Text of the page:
Once in a blue moon we are fortunate enough to meet someone who so intentionally flies under the radar and yet is making such a significant contribution in their profession on a daily basis. One of my great honours in interviewing nurses for the TEN Campaign is coming into contact with exceptionally humble and selfless people who sometimes even struggle to talk about themselves because their lives are completely focused on others.

On Monday the 8th of April 2019 I had another such opportunity to sit down with one of Mediclinic’s most celebrated nurses, Ntsiki Mbodlane. I met with her just after she had finished a 12-hour shift working in maternity, under Sr. Liz Brink who is her role model and mentor. Ntsiki had not realised that we would be filming the interview, so when she saw the camera she became quite nervous, but that didn’t stop her sweet and bubbly personality from coming through as we sat in the reception area to chat.

I was told beforehand that Ntsiki had won the ‘Mediclinic 2016 Nurse of the Year Award’, but if there is any common denominator amongst nurses, it is that they do not like to boast about their achievements! When I asked Ntsiki about her award she brushed it off so fervently that I decided to leave the topic for later in our interview.

Ntsiki first knew that she wanted to become a nurse when she was in a serious car accident at the age of 9. She needed to be hospitalized at Red Cross Children’s Hospital for 2 months. Through the care and compassion of the staff she realised that being a nurse was something she aspired to and did not consider any other career after that. She was fortunate enough to be accepted to study nursing and had an incredibly supportive mother who was able to fund her studies through a private nursing college. Amazingly, once she had completed her training she was placed at Red Cross Children’s hospital to do her practical, the same place where being cared for as a child, her passion to be a nurse was birthed! But not even the nostalgic memories of childhood healing kept her from some of the very harsh realities that nurses face on a daily basis.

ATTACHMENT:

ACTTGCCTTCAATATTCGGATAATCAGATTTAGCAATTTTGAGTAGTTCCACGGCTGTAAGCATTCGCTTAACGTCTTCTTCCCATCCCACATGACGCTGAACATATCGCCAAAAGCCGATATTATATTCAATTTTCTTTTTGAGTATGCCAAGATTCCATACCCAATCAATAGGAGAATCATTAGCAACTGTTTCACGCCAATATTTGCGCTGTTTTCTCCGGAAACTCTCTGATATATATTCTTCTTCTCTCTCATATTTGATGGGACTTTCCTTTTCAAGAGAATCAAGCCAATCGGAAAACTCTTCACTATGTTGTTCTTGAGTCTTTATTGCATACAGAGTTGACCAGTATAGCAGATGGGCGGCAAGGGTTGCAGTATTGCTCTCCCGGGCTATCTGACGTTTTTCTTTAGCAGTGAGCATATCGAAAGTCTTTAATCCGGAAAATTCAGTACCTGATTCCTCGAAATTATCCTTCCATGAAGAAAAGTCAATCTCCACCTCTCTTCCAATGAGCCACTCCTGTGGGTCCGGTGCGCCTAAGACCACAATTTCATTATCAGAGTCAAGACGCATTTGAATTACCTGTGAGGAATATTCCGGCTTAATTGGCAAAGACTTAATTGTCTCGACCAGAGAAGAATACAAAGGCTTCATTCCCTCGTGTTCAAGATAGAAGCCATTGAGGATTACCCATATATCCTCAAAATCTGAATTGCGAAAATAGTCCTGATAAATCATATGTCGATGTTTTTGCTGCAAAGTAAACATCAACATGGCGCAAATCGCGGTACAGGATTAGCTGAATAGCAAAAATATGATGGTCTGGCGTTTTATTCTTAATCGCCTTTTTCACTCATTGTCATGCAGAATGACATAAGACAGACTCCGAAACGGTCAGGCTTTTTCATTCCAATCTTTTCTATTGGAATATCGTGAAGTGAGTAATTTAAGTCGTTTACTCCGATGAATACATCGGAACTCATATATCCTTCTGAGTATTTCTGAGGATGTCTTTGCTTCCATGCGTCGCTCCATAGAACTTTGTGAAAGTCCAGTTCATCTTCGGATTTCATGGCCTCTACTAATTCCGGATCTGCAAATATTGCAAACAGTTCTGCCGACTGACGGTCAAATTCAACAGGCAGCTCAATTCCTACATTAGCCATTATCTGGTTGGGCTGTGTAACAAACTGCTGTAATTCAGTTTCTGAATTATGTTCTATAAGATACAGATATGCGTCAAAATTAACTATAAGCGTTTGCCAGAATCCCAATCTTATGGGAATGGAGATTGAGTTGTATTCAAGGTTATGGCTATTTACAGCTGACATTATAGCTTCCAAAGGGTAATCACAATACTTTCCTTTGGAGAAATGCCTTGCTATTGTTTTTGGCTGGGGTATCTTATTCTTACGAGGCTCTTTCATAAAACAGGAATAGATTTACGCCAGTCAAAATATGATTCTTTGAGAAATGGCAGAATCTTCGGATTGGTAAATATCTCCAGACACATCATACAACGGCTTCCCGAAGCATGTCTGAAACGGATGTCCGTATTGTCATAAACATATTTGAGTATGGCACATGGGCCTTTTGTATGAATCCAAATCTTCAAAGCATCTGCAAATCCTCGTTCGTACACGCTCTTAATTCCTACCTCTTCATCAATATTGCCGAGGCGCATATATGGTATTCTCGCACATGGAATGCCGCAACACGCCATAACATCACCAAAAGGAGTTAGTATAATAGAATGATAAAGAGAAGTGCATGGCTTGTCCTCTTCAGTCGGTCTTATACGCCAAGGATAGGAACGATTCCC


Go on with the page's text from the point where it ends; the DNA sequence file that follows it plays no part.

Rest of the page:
When I asked what has been the hardest moment or experience for her so far in her nursing career, she told me the story of a senior nurse asking for her assistance in her first practical year. The sister called her into a small hospital room to “help” her with one of the infant patients. As she walked up to the hospital bed she saw that the baby’s skin was yellow and the tiny body did not move. At this point she did not know that the child had died and the sister had actually asked her to assist in wrapping this little body up to be taken away. She told me how she could not sleep that night, and how that experience affected her deeply. Up until this day the hardest aspect of her job is dealing with stillborn and infant deaths. As she hesitantly shared she apologized for speaking of such things, as if to suggest that the really hard and dark moments of nursing should not be spoken about. I reassured her that although nursing is so fulfilling it is also difficult at times. I really appreciated the candour in which she spoke about what has made her job very hard, but also incredibly rewarding. For Ntsiki, seeing people become physically and mentally well again after what is often a traumatic experience makes being a nurse extremely worthwhile. She said that the hardest days are fulfilling because when she goes home she knows deep down she has been able to bring about change in people’s lives.

I asked a second time about the Nurse of the year award:  she reluctantly told me that she had been voted in by her colleagues and the staff at the Constantiaberg Mediclinic. Ntsiki knew nothing about this until she actually won! Her only response was, “someone else should have this!” We both laughed and I felt humbled once again as she diverted the conversation from herself onto what it means to be an exceptional nurse, which in her opinion is someone who is kind, compassionate, understanding, a person who is passionate about helping others.

In life we often struggle between caring for ourselves and caring for others:  which one gets preference? And then again we are reminded that in order to care for others we must first consider our own wellbeing. But nursing often requires the scales to tip far beyond what many would consider a “good balance” and yet this is how Ntsiki thrives! She is energized by helping those in need and she finds her purpose in a career that is based on putting others before self. She is graceful, has a calming presence about her which created a warmth to the atmosphere in the waiting room of the hospital. It is clear that she was born for this, and being a nurse is what lights up her heart. Sometimes there are no easy answers or solutions for patients. Ntsiki spoke about never knowing what to say when mothers lose babies in childbirth:  this is still a great challenge for her. Compassion can be difficult because we can’t put it into words. It is practiced through a gentle word, affection, a soft look, taking the time to empathize and sit in the moment of suffering.

After 12 years of serving as a nurse Ntsiki will easily say that she is still learning, just as the greatest teachers will always remain students. My time with her was a subtle yet strong reminder to cultivate humility as a way of life, that it is in genuinely caring for others where the greatest fulfilment lies.

Ntsiki Mbodlane is truly the definition of an EXCEPTIONAL NURSE.

Written by Shayley Basson